• 2020-06-29

    Iranian Deputy Foreign Minister for Legal and International Affairs Mohsen Baharvand said Iran and France have finalized the date to read the black box of a Ukrainian plane that was mistakenly downed near Tehran.

  • 2020-06-29

    This essay focuses on how women use and negotiate public spaces in Tehran and how urban developments have shaped and transformed gendered experiences of the public realm. In the past two decades, the development of public spaces and expansion of public transportation and urban infrastructure have significantly changed Tehran. Together, these shifts have made it easier to move across the metropolitan area and new cultural practices and social norms have translated into more mobility in the city. Through observations, survey data, and interviews with users of public spaces, I explore how women use and negotiate public spaces within –and beyond– gender, class, and socio-spatial hierarchies. Moving beyond narratives of a controlling state and restrictive social and cultural norms, the essay shows the nuanced experiences of women as they navigate public spaces and explores some of the ways in which the city and its public spaces work as both prohibitive structures and emancipatory contexts.

  • 2020-06-29

    Researchers at an Iranian university have designed and built the largest 3D printer to produce fibre-reinforced composites in various industries.

  • 2020-06-29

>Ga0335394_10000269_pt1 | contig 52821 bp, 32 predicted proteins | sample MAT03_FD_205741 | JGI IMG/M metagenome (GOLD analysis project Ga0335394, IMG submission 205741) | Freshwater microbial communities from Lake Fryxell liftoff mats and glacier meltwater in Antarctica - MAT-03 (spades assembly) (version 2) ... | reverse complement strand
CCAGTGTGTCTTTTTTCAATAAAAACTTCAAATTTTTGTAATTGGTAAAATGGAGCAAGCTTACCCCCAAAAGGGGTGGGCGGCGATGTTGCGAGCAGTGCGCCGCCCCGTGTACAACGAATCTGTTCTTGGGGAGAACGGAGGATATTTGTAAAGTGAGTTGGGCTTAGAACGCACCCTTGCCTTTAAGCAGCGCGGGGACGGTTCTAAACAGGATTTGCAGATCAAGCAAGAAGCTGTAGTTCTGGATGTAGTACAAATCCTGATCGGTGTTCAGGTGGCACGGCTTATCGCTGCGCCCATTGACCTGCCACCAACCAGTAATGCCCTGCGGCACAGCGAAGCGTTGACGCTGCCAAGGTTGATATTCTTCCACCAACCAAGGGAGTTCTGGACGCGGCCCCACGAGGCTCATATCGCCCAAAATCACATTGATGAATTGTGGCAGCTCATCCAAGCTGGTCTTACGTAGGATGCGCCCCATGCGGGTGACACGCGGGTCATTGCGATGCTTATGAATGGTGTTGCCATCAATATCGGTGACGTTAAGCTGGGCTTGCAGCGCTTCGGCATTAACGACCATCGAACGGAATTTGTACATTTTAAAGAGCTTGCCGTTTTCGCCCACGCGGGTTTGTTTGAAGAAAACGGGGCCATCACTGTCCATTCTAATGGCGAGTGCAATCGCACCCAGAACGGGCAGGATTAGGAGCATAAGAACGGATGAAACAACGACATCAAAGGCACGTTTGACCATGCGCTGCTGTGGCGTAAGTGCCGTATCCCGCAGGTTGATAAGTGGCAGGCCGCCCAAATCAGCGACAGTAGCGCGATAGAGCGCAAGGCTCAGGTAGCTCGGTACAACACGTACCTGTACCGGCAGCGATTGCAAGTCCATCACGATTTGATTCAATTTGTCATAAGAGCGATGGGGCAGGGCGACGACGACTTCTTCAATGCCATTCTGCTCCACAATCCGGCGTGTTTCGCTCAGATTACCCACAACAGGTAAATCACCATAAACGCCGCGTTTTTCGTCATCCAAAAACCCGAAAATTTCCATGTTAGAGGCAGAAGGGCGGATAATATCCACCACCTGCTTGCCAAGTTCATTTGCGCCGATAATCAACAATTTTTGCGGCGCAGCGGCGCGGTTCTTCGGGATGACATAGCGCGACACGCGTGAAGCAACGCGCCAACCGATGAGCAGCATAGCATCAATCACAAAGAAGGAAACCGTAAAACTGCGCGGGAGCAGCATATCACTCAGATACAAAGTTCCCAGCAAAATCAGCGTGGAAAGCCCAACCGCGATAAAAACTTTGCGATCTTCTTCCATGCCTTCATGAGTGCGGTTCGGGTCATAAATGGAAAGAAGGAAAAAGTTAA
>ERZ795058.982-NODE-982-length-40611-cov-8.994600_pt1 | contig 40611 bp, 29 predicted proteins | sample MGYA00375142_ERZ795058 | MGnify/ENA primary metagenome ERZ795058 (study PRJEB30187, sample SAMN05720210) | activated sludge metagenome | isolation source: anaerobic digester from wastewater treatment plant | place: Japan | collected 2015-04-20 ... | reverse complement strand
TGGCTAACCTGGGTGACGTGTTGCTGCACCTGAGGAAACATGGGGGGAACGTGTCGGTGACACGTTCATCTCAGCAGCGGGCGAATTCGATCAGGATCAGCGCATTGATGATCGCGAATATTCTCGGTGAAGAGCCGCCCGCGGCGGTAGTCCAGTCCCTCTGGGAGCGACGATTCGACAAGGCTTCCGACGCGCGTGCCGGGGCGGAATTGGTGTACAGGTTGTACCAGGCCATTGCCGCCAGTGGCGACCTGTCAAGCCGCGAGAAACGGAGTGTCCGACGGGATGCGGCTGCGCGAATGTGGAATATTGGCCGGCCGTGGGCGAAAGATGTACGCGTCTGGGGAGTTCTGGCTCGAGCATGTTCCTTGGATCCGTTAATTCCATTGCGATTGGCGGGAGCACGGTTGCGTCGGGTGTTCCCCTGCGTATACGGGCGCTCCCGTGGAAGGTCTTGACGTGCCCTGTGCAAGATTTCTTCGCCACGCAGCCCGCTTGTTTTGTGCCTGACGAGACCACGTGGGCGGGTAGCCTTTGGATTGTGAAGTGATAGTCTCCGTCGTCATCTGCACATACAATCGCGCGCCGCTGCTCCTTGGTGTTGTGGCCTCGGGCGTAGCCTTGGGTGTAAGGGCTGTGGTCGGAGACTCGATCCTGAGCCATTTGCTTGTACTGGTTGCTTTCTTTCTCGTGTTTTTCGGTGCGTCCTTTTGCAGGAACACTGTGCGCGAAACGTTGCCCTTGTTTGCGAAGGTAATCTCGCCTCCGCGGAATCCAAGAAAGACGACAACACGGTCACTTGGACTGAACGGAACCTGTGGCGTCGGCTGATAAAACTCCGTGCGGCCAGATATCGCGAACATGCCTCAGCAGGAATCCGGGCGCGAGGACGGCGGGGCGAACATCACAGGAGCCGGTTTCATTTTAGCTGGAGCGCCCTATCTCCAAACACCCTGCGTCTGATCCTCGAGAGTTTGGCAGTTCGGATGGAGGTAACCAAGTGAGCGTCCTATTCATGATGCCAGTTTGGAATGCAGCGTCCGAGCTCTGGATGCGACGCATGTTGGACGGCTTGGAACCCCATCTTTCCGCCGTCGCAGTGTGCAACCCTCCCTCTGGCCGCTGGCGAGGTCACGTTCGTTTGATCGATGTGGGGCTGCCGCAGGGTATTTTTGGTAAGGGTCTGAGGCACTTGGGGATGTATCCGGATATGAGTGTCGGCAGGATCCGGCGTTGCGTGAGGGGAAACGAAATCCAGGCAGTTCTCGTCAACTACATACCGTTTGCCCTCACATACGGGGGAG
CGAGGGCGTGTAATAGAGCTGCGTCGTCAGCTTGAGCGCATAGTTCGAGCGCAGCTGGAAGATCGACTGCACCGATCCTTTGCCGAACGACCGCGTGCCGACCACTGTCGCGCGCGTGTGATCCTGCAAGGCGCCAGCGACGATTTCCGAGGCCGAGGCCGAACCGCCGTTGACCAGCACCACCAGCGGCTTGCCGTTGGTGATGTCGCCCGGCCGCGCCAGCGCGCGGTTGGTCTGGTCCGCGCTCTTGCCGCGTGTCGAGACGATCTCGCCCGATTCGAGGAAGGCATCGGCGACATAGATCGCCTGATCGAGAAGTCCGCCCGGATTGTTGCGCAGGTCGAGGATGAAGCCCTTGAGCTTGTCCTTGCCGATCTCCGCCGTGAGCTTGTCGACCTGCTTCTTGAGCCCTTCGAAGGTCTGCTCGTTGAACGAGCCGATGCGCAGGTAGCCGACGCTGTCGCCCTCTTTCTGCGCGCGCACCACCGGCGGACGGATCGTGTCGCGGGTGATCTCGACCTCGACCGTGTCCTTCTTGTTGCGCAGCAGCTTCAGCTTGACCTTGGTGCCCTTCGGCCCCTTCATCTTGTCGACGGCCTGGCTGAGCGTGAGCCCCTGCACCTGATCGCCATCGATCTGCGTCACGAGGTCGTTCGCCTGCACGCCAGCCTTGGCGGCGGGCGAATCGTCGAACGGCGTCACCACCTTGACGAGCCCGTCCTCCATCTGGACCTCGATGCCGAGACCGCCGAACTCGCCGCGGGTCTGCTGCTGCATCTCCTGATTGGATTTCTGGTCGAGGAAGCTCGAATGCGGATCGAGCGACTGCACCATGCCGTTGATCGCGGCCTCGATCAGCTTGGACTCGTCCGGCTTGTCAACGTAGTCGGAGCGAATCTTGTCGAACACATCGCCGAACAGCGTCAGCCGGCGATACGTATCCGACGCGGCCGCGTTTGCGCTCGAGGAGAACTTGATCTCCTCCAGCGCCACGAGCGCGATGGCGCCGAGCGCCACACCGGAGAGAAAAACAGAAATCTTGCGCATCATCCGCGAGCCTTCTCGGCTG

Marriage practices in the Islamic Republic of Iran have evolved in the twenty-first century as unfulfilled expectations of emotional intimacy in marriages which have caused an increase in divorce rates and the tendency to postpone marriage and engage in unsanctioned sexual relationships. Over the past decade, the emergence of white marriages, or cohabitation, has made some of these unsanctioned relationships more visible. In response, clerics and state actors publicly condemned the practice because it violates Islamic values, and potentially the law, given Iran’s hybrid Islamic-civil legal system. Still, some Iranians prefer this conjugal arrangement to sanctioned marriages. While scholars who address the question of gender and sexual politics in post-revolutionary Iran have addressed temporary marriage, Iranian women’s mobilization of the law, and the relationship between women, shari’a (Islamic law), and the state in negotiating rights, they have yet to examine white marriage. Through an analysis of narratives from legal experts and practitioners of white marriage in Iran, this article reveals the motives for electing this practice, and the ways in which it is made legally and socially navigable. This article finds that through their everyday practices, white marriage practitioners have sparked a public discussion on the politics of intimacy and have forced state actors, clerics, and law makers to revisit legal and Islamic debates about gender and rights. When situated within official state discourses and implementation of gender laws, this analysis brings to light the power and agency that Iranians have in controlling gender and sexuality norms and discourses.